Last week, the Archbishop of Canterbury, Justin Welby, wrote an exclusive for the Financial Times arguing that the UK economic model was ‘broken’.

The Archbishop’s analysis was built on the evidence and arguments of the Interim Report of the IPPR Commission on Economic Justice of which he’s a member, along with prominent business leaders, academics and representatives of civil society.

At the core of the Commission’s claim is a simple proposition: headline economic figures, which point towards a general (albeit modest) recovery since 2010, do not reflect the lived experience of the majority of people in society.

One single finding from new IPPR analysis demonstrates this perhaps better than any other. For the first time in historically comparable records, rising GDP no longer guarantees better pay in the economy. Growth in average earnings has decoupled from general economic growth for the first time, and in unprecedented fashion.

Five decades of trending real GDP per employee and real earnings

Source: Authors calculations based on ONS estimates for real GDP, average weekly earnings (2000 onwards), employment (1971 onwards) and retail price inflation (RPI); ONS experimental data for historically consistent average weekly earnings (all months prior to 2000); and Bank of England historical estimates for annual employment levels (prior to 1971). Note: We use RPI to deflate average weekly earnings as the CPI index from the ONS does not go back before 1989

Between 1963 and 2010 the association between GDP per employee and real earnings was characterised by two types of relationship.

First, outside of recessions – such as during the 1960s, the late 1980s and from the mid-1990s to the financial crash – growth in GDP and wages almost perfectly followed one another, as the benefits from production and profits were passed on to pay packets at a reliable rate.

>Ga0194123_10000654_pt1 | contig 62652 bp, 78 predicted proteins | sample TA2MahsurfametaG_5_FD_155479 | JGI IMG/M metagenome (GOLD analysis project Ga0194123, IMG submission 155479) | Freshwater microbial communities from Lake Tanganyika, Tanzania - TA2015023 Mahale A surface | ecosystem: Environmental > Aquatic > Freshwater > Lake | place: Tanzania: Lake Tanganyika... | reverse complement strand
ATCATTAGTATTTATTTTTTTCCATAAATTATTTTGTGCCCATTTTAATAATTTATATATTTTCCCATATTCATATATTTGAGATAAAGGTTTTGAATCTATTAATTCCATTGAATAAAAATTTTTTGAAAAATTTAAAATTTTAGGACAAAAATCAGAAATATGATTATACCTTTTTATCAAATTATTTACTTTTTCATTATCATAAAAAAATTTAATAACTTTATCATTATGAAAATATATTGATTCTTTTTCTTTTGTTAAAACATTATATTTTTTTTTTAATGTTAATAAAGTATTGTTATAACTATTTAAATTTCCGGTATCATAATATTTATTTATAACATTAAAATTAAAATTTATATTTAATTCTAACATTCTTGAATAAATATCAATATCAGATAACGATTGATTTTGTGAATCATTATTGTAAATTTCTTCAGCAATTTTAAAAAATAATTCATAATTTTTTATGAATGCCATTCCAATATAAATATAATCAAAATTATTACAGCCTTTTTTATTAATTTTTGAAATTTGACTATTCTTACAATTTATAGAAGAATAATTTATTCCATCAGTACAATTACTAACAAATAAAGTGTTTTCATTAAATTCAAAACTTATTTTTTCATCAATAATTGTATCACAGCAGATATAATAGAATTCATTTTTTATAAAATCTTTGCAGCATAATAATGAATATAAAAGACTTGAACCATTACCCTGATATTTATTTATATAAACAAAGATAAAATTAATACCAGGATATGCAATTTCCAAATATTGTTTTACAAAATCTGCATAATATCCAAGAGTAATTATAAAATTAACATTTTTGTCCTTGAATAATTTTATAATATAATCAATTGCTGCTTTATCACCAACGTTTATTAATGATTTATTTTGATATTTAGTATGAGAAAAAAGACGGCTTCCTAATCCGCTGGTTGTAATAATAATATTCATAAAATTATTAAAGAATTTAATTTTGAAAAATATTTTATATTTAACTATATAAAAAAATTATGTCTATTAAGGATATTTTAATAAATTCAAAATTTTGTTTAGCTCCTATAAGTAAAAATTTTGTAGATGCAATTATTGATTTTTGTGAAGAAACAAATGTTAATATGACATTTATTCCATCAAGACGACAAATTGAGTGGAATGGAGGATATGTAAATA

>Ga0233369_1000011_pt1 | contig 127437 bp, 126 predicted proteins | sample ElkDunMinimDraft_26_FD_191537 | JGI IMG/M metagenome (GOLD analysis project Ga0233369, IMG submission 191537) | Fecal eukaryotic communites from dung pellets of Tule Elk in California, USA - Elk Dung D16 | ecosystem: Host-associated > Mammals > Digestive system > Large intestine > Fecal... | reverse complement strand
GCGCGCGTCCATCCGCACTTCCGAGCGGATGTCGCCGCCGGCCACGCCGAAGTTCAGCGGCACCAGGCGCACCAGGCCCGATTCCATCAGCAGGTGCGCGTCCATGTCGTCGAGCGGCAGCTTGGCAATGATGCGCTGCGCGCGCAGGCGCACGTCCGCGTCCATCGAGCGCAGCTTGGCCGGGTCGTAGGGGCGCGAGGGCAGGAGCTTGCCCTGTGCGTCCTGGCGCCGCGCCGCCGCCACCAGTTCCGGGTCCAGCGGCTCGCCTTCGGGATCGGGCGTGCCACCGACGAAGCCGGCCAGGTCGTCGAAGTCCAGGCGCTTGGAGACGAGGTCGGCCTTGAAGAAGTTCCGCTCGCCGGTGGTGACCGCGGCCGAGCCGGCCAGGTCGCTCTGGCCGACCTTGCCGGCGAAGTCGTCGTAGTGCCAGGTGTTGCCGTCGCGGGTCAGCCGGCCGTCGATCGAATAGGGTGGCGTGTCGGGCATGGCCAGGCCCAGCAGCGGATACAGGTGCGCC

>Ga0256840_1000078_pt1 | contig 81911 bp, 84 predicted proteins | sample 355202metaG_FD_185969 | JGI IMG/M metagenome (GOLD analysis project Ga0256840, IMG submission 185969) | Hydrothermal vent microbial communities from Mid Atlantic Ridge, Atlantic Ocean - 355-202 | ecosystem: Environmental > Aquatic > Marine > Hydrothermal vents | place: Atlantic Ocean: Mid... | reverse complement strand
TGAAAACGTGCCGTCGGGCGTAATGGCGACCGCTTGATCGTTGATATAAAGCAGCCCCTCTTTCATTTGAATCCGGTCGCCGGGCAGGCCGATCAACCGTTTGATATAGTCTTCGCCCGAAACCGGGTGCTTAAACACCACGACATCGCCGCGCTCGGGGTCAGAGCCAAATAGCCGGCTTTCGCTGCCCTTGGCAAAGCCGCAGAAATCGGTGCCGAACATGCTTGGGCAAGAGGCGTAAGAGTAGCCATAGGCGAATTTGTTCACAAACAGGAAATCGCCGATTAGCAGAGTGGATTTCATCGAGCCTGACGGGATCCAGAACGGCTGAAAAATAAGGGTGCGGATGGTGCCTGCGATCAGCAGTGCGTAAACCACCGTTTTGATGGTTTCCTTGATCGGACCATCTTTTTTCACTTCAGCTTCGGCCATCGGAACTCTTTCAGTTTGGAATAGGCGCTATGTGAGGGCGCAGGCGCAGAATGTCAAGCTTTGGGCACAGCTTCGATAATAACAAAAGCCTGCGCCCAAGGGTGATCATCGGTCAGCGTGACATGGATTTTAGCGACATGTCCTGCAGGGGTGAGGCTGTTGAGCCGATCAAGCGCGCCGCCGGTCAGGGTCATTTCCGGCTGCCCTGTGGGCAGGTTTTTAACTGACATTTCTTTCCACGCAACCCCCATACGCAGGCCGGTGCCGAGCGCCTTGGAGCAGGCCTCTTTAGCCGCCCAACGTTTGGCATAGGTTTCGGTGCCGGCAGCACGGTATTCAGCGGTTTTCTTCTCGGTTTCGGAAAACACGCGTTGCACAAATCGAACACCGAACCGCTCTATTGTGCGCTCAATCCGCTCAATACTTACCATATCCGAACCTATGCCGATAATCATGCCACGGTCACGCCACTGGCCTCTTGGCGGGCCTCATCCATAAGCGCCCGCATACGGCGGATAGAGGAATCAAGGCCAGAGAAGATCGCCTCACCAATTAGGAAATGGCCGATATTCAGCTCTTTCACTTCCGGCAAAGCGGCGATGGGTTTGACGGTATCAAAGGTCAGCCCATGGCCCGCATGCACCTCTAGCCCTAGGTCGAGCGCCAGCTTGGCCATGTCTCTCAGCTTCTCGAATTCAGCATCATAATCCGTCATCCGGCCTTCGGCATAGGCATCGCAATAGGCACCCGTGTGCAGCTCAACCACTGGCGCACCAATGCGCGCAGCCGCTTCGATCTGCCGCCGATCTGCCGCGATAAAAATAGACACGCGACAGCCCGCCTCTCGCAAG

Second, during recessions, earnings trended temporarily above GDP, as firms tended to reduce costs and output by laying off staff rather than reducing the pay packets of those that remained in work. This was true for each major recession from the 1970s onwards, including between 2008 and 2010.

But what has happened since then is striking. Between 2010 and 2016, official GDP per employee has risen by 3.5 per cent, yet real wages are 1.1 per cent lower when adjusted for consumer price inflation (CPI). If inflation is calculated to include housing costs (using the RPI measure), real wages are down 7.2 per cent.

The link between growth and earnings has broken. But why has this happened?

The UK’s collapse in productivity growth – growth in economic output per hour worked – has contributed both to low growth and stagnant wages. Over the last decade serious structural weaknesses in the economy have seen productivity deviate significantly from its historical trend.

Actual productivity and the pre-2007 trend

Source: Authors calculations based on ONS estimates for output per hour

One of the key causes lies in the labour market. With more than 2.5 million people unemployed between 2010 and 2013 and ready to accept low wages to get back into work, record low interest rates were not enough to make investment in machinery, software and training cheaper than simply taking on more low paid workers. In the first three months of 2017, hourly productivity (the value of an average hour’s work) was 21 per cent lower than would have been expected prior to the 2008 crisis.

But the UK’s productivity disaster, though important and often referred to, is not the whole story. Non-existent productivity growth helps explain why GDP has been sluggish, and perhaps real wages more so. But it doesn’t explain why wages have fallen.

As was recently pointed out by economist Simon Wren-Lewis, the decoupling of GDP and earnings since 2010 has been driven by a startling mismatch between the ‘official’ and ‘lived’ economy.